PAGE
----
Happy 5th birthday Windows Vista – still number 3 OS worldwide
Microsoft Windows Vista was released into retail on January 30, 2007, and there’s not been many nice words said about it since. It suffered from being incompatible with much of existing hardware and software, problems with drivers, imposing annoying security procedures on users, and more.
It seemed like everyone loved to hate poor Vista, enough to earn it a spot on the list of “Top ten terrible tech products.”
So today we can say happy fifth birthday to Windows Vista. But what does it look like around the world when it comes to the use of Vista? Is anyone still using the much-maligned OS?
Still more popular than Mac OS X
In StatCounter’s most recent figures for January 2012, Windows Vista is still the third most used OS in the world, commanding a 10.5% share of the desktop OS market. But Windows XP, released in 2001, lands at almost 35%, crushing its younger sibling.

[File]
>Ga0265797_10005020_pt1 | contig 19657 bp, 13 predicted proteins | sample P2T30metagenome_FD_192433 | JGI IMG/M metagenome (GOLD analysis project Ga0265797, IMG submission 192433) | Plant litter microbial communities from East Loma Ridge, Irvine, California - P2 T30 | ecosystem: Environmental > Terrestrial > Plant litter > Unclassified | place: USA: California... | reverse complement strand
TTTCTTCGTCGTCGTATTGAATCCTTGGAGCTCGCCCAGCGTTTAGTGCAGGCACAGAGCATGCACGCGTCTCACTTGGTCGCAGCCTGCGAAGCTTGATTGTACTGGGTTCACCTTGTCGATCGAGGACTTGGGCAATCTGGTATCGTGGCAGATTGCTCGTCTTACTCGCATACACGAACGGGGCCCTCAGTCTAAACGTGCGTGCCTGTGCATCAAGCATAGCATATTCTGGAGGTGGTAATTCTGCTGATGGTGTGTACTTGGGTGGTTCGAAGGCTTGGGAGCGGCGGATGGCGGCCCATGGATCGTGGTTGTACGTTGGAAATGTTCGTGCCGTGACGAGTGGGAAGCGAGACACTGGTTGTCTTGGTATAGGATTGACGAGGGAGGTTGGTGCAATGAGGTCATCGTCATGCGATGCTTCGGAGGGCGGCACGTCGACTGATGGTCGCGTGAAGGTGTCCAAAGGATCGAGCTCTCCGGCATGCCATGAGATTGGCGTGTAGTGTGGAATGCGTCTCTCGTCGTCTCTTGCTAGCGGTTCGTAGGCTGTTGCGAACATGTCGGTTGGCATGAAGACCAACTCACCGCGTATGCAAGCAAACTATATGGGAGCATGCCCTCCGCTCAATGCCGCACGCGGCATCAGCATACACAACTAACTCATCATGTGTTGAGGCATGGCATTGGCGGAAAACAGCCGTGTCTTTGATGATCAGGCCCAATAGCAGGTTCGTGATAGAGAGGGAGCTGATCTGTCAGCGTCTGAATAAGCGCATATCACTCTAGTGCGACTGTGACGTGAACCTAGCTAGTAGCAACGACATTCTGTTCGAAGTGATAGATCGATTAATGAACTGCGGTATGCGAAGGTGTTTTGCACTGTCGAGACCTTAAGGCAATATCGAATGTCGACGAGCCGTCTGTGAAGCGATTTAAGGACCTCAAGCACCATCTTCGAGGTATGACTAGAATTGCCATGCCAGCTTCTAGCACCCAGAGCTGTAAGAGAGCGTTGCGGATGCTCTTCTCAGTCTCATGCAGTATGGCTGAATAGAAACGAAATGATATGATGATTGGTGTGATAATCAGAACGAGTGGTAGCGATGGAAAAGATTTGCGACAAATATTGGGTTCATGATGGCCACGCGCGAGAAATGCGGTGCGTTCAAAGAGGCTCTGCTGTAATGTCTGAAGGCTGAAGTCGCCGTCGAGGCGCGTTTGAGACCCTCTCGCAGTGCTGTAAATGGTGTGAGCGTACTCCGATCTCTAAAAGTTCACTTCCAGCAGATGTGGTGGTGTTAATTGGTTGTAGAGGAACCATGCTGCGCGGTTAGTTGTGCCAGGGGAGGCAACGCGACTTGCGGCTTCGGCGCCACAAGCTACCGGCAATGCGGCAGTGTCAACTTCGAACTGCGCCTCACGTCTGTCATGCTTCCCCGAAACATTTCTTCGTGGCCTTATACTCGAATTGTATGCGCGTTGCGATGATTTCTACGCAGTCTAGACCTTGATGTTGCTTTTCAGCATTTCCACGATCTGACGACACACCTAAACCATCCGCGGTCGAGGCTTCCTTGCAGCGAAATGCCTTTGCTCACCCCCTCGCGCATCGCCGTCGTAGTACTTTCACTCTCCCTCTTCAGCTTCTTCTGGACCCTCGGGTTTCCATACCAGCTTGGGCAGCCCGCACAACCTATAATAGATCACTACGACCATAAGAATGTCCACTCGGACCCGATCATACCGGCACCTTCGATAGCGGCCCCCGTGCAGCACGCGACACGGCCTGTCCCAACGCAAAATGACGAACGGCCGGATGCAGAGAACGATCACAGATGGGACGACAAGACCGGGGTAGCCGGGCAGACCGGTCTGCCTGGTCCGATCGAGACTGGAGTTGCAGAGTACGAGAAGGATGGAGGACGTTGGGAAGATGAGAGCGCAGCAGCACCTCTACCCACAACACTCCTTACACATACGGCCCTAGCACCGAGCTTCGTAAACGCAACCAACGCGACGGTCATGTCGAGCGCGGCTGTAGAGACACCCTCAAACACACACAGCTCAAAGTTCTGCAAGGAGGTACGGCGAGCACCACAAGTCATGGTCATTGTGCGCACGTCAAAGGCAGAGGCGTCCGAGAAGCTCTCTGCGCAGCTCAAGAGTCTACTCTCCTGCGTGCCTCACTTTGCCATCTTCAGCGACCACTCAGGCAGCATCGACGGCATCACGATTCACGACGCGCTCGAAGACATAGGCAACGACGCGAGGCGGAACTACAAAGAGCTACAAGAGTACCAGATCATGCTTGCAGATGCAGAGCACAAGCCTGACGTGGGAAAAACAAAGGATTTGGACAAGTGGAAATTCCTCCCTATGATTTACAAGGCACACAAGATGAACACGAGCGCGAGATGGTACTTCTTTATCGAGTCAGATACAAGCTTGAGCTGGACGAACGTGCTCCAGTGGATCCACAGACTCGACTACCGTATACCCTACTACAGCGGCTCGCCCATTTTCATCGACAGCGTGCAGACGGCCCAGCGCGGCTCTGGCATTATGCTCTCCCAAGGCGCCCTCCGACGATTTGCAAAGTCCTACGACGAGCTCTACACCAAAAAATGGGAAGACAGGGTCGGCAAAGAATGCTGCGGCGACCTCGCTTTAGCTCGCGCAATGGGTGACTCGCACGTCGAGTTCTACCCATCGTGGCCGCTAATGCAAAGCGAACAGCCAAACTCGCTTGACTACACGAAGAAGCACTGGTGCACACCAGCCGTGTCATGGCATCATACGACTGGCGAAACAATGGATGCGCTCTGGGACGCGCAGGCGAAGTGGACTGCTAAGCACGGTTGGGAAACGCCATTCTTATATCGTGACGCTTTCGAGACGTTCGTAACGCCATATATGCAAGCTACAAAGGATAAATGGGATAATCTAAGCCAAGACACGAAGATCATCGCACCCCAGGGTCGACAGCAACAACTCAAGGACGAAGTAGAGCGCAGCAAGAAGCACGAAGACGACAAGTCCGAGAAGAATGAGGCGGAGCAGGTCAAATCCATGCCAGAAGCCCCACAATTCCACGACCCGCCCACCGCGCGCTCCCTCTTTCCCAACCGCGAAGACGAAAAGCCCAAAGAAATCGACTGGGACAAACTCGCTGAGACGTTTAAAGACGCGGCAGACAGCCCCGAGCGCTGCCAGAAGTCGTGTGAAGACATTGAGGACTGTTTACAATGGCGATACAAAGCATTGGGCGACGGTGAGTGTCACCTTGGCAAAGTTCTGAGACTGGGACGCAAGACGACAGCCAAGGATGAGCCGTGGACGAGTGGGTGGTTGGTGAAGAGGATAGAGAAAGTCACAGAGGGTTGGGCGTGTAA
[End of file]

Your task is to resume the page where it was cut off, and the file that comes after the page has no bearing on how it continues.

And with Windows 7 at 44% worldwide, only about two and a half years after release, it would seem clear that users have wanted to avoid Vista, either by never upgrading, or upgrading just as fast as they can.
But that doesn’t mean Windows Vista is not used at all, far from it. In fact, looking at 216 countries around the world, using StatCounter’s data, it’s clear that many millions of people around the world still use Vista. In the map, the redder a country is, the more popular Windows Vista is there.
From this we get some key numbers:
- 84.2% – Out of the 216 countries included in our list, in 182 of them Windows Vista is the third most commonly used desktop OS, after Windows 7 and Windows XP.
- 19.06% – The highest percentage of Windows Vista usage is in Ireland.
- 1.03% – The lowest Windows Vista usage is in Cuba.
- 16 – The number of countries where Mac OS X is bigger than Windows Vista.
- 2 – The number of countries where Linux is bigger than Windows Vista.
What about Windows 8?
Even as Windows Vista celebrates its birthday, the OS is still hanging in there, with up to 20% of people browsing the web in some countries still using it.
Back in 2010, Windows 7 overtook Vista in just nine months. We can predict with quite some confidence that Windows 8, when it’s released later this year, will not overtake Windows 7 with the same speed.
If you’re still running Windows Vista, are you likely to upgrade to Windows 8 once it’s available?